The City Council tonight appeared to quadruple the contribution to affordable housing expected of developers of large new housing projects in the city.
Until now the City has sought an ostensibly voluntary contribution to affordable housing that has recently worked out to about $1,000 per unit.
Tonight the council adopted an ordinance that on its face requires a contribution of at least $4,000 per unit. But the ordinance contains provisions that would let developers request a reduction or waiver of the contribution if they could show the contribution would make a project financially unfeasible.
During heated debate on the measure that lasted for over three hours in committee and on the council floor, the aldermen radically rewrote the draft ordinance presented by city staff, and managed to cut its length by nearly half.
The measure, which squeaked through the Planning and Development Committee on a 5-4 vote, was ultimately approved at the council meeting 8-1.
Alderman Edmund Moran, 6th Ward, lost an effort to retain a provision in the draft ordinance that would have required that some affordable units be included in any new condo complex.
He said the on-site affordable units are needed “to assure that there’s a mixture of economic levels, that people of all different sectors get to live in close proximity to each other, instead of having ‘drive-by diversity’ in Evanston.”
But Alderman Lionel Jean-Baptiste, 2nd Ward, said, “Segregation is not a real issue in Evanston. Some neighborhoods are mostly white, some are mostly black, but many others have a mix of groups. If I can get somebody the down payment to buy, I think they can get a quality house in many areas. People who get the help with the down payment can choose to buy into these new developments if they choose, or live elsewhere in town.”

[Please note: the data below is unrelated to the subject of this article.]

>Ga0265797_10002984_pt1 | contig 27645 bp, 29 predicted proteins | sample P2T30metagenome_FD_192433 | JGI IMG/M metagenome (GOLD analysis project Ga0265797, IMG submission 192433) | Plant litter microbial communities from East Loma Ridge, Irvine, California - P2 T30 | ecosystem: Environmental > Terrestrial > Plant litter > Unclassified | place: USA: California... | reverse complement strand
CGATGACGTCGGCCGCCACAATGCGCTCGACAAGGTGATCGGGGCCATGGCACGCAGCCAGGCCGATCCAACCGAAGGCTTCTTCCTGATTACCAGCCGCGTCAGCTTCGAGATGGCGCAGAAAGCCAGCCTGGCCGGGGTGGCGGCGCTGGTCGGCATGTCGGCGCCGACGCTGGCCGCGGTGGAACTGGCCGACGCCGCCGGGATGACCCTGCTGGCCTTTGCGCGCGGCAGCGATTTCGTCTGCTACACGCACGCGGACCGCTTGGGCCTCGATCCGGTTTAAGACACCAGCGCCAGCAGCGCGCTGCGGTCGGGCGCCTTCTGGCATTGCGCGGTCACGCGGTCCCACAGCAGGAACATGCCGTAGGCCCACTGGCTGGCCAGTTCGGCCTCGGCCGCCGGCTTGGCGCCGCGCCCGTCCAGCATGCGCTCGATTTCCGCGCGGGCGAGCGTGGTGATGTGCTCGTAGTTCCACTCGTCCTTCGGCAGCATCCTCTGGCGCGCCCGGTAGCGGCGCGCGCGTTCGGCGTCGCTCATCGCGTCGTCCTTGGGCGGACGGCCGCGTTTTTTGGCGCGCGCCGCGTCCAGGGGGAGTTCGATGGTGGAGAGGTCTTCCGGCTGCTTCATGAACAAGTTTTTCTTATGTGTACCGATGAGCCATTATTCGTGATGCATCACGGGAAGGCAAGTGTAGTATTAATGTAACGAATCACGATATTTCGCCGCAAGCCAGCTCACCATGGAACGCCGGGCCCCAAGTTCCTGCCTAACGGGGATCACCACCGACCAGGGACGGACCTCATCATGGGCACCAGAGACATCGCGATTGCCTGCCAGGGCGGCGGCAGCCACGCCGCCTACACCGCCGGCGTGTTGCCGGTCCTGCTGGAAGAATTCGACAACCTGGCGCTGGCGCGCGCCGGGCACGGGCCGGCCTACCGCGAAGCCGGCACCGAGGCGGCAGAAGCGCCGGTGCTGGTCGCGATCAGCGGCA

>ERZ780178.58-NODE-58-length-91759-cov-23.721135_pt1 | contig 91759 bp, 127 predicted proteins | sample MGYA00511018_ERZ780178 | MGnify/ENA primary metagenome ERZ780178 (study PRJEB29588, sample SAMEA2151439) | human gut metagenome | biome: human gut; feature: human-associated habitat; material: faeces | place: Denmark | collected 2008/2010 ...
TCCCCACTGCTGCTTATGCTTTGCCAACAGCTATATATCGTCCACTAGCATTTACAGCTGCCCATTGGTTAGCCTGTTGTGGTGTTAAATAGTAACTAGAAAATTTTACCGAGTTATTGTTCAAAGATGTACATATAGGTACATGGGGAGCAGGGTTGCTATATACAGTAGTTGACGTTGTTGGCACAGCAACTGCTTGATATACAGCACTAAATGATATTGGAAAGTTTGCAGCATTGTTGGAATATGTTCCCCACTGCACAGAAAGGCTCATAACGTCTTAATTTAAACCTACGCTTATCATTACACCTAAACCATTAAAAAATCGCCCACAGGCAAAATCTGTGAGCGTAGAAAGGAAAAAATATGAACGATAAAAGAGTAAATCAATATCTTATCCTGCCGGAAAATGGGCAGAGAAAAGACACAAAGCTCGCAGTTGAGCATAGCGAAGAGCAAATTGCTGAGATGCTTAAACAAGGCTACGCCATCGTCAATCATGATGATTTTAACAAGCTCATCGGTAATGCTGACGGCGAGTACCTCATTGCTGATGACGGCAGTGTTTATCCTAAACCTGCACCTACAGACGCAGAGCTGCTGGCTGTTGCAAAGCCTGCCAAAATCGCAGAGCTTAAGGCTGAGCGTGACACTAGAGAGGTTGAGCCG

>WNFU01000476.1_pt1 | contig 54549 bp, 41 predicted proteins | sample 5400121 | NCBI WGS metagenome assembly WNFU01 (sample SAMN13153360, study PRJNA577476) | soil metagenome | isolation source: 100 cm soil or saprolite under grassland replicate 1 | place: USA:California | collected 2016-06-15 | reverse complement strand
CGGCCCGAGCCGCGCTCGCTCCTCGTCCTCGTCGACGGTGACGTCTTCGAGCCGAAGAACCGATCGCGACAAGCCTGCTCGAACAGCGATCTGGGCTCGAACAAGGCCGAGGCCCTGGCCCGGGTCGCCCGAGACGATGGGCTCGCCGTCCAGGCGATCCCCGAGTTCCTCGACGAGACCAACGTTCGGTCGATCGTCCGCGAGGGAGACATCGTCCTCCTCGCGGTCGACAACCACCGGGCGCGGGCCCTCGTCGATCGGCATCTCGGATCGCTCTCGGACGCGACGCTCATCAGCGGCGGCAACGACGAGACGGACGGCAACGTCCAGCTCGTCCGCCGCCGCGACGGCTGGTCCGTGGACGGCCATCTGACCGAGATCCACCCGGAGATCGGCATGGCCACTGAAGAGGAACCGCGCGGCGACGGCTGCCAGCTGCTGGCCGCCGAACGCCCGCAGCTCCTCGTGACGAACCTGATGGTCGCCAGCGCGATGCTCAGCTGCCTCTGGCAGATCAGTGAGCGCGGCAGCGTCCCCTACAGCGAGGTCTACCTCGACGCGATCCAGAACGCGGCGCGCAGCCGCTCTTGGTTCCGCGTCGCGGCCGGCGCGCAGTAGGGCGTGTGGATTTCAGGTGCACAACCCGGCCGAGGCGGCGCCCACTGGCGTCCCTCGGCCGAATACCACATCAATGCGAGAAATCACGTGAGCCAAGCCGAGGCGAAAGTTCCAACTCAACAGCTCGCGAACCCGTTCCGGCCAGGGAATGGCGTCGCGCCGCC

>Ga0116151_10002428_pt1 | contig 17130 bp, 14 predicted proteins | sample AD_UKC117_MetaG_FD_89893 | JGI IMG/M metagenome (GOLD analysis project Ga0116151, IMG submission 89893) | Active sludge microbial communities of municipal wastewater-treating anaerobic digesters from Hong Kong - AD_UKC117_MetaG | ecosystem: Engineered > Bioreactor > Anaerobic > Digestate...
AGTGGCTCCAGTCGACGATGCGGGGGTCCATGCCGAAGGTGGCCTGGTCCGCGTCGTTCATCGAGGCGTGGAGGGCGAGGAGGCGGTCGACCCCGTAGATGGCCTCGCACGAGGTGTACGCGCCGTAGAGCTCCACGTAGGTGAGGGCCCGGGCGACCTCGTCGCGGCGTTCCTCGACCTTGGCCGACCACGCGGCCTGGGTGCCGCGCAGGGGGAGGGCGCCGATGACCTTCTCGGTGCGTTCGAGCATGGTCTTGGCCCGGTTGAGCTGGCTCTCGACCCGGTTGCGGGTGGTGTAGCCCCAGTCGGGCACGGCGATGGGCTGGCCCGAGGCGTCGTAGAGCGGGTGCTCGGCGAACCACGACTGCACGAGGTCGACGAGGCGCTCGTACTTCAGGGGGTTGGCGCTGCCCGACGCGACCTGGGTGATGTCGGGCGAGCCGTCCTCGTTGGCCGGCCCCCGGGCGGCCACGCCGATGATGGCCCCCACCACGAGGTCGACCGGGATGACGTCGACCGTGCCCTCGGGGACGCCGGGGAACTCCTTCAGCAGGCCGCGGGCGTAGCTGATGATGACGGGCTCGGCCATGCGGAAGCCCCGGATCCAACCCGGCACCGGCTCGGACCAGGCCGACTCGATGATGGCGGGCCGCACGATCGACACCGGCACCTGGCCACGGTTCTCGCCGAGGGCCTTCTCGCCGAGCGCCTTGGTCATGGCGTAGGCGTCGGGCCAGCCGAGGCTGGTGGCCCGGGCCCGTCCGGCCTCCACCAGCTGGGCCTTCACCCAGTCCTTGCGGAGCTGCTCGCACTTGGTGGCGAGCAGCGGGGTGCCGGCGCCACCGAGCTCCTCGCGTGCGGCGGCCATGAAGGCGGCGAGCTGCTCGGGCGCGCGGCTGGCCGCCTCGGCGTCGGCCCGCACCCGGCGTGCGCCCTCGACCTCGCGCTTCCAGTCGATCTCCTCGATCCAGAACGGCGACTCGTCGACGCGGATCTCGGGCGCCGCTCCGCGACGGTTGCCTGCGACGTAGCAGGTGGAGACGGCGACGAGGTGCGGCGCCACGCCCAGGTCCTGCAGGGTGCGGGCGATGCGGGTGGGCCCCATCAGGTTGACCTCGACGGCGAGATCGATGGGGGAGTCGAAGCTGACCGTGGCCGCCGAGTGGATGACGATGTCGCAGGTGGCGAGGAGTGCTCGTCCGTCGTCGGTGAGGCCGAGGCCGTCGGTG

Alderman Ann Rainey, 8th Ward, said eliminating the on-site requirement, and focusing on helping would-be homeowners with down payment assistance would make it possible to help far more residents with the same amount of money.
The aldermen also disagreed sharply about deep to reach into developers’ pockets.
Alderman Melissa Wynne, 3rd Ward, argued that with its on-site requirement the draft ordinance could add nearly $1 million to the cost of a 100-unit building. “I should support this,” she said, “because it would kill development on Chicago Avenue.”
Ald. Moran ultimately proposed in committee reducing the contribution to $50,000 for every 10 units and that was further reduced at the full council meeting to $40,000 for every 10 units.
The aldermen considered, but rejected, a suggestion from the city’s legal staff that they could make the ordinance apply to developments of less than 25 units. They concluded that extending it to smaller projects would increase the time required to deal with requests for relief of the rules so much that it would outweigh the additional funds raised.
Some aldermen also said smaller developers often operate on slimmer profit margins and couldn’t afford to make the required payments.
The aldermen also voted to reduce the number of incentives available to developers in return for the affordable housing contribution. They cut provisions that would have provided reductions in parking requirements and increases in density or height, but left in provisions that would defer payment of city fees and expedite processing of applications.
Several aldermen said it was important to pass the ordinance tonight, the council’s last meeting before the scheduled Nov. 7 referendum vote on raising the real estate transfer tax 20 percent to fund affordable housing, to show the council was doing its part on the issue, after several years of debate about it.
But, as the meeting ended, Alderman Elizabeth Tisdahl, 7th Ward, said she feared that with the rushed passage the council might actually have hurt the referendum’s chances.